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Is there any sort of general result on this?

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- #1

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Is there any sort of general result on this?

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mathwonk

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well if you think about the charts as faces of a triangulation, and their overlaps as edges, you begin to see that the number of such faces and edges must be related to the euler characteristic.

i guess an open cover can be thought of a vertices of a triangulation, and pairwise overlaps as edges, and triple overlaps as faces. and in some sense then you need eulers formula to hold among these vertices edges and faces.

i.e. for a torus V-E+F = 0. so if you only had two vertices and one edge, you would get 1 instead of 0. this is called cech homology theory.

of course something is fishy here since this is making a sphere llok like a 1 manifoild instead of a 2 manifold, but the cover of a sphere by two sets has a circular overlap, and to get all the invariants right you want the overlaps themselves to be contractible I guess.

but this is an idea. see some books on topology.

i guess an open cover can be thought of a vertices of a triangulation, and pairwise overlaps as edges, and triple overlaps as faces. and in some sense then you need eulers formula to hold among these vertices edges and faces.

i.e. for a torus V-E+F = 0. so if you only had two vertices and one edge, you would get 1 instead of 0. this is called cech homology theory.

of course something is fishy here since this is making a sphere llok like a 1 manifoild instead of a 2 manifold, but the cover of a sphere by two sets has a circular overlap, and to get all the invariants right you want the overlaps themselves to be contractible I guess.

but this is an idea. see some books on topology.

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If you consider non-compact surface, we may need infinitely many coordinate charts. So we shall consider only the case of compact surfaces.

Compact surfaces are classified by genus up to homeomorphism. Thus we ask ourselves how many charts we need to cover a surface of genus g. Such a surface can be constructed from a polygon with 4g sides by identifying pairs of edges in an appropriate way. From this it is apparent that we need at most 2g+1 charts, and we can take these charts to be simply connected.

As for a torus. It is obvious that we can't cover it with two simply connected open subspaces since if we can, we can not find generators of the fundamental group of the torus as elements of the fundamental groiups of these subspaces.

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mathwonk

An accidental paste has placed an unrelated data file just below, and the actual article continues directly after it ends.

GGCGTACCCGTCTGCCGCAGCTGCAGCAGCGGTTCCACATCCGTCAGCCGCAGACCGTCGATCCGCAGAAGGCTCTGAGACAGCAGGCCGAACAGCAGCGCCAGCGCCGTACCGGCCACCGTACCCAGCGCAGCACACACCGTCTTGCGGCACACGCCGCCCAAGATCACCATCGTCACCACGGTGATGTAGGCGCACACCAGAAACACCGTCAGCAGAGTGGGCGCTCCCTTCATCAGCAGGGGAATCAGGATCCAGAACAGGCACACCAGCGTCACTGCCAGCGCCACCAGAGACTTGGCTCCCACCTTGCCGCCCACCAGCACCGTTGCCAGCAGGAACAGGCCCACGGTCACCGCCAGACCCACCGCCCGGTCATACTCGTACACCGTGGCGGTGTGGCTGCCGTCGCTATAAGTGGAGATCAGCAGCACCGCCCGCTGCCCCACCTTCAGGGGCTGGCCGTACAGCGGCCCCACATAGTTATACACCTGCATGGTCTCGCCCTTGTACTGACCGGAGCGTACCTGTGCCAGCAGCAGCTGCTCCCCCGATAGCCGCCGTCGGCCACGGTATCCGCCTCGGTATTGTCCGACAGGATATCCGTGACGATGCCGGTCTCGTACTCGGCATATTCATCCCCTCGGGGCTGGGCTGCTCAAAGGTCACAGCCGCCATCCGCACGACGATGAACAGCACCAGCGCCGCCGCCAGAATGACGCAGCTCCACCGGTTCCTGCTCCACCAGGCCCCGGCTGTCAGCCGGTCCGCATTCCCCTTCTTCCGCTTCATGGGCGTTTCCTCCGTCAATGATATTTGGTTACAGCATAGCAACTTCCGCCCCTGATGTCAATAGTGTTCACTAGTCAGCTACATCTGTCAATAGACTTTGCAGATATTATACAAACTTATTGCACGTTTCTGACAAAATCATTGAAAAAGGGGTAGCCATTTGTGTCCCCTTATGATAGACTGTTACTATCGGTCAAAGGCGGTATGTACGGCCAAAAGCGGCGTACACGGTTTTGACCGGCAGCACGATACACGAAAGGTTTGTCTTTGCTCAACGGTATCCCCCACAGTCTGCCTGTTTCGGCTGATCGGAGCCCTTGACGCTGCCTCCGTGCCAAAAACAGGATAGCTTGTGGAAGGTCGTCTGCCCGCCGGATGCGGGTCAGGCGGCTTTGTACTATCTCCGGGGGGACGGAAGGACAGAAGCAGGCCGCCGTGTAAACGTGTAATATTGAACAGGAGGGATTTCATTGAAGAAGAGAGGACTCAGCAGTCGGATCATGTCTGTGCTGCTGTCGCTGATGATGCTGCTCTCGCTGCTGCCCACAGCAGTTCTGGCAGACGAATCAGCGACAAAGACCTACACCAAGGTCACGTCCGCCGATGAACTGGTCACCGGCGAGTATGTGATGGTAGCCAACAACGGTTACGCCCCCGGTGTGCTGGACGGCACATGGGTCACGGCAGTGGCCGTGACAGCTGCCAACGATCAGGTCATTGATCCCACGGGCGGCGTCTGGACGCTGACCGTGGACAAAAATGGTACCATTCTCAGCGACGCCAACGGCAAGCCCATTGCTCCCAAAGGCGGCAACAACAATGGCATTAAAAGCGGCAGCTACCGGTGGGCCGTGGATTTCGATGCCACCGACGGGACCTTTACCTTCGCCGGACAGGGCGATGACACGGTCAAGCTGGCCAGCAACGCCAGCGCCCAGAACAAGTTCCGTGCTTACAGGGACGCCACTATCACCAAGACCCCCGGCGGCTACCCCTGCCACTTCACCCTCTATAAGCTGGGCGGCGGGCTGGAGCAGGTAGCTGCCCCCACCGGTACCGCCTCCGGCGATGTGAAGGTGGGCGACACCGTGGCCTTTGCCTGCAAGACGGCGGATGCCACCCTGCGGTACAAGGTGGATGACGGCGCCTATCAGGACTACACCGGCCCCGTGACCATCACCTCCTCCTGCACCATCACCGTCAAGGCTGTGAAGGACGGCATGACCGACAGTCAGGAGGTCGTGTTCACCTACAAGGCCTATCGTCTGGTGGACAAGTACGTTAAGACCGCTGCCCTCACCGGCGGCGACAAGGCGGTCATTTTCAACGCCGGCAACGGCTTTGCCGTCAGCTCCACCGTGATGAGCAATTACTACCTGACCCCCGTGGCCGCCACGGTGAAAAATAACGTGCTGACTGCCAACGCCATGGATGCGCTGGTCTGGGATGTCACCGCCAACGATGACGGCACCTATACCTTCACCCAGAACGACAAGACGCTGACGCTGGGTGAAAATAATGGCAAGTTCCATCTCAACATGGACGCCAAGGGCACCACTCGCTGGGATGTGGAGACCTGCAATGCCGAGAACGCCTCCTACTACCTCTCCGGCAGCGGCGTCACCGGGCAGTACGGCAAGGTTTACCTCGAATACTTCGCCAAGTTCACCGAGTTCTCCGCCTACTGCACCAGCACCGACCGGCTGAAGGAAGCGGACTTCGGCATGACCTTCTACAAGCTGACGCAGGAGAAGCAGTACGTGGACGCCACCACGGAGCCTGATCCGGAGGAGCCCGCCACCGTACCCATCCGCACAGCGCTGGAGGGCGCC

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I am not following. thanks for this post. can you say a bit more?

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The construction described of surfaces of genus g is valid only when g is positive. Thus the case g=0 should be omitted.

Ah, you are right. Even in the case g>0, we may need 2(g+1) charts in general. That is one cover as a nbd of a point, 2g covers as nbds of edges, and one more to cover the remaining part.

But as for a torus, isn't three enough? There will be three overlapped parts. For curves g>2, we may still need only 2g+1 covers....I haven't check this, though.

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- #7

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What I wanted to say equivalent to that they are CW-complexes.

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again agina... cpt orientable mfds without boundaries.

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mathwonk

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for a torus i got a rectangle, a small disc, and two thin rectangular strips, for four.

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mathwonk

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but a sphere cannot be represented this way, so for a sphere you get, hey 2g+2 again! ok i believe 2g+2, but not three for a torus, (unless you convince me).

at least you have proved 2g+2 is an upper bound it seems.

- #11

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2g+2 is no more than an upper bound. You are right.

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mathwonk

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so it seems we could use one rectangular patch and two annular poatches. can we do better? yes!! i claim we can use two annular patches.

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So I limited ourselves to consider only simply connected nbds, or his question doesn't make sense. (I said so in my first post, in its first sentence, which is an unfinished sentence, though....)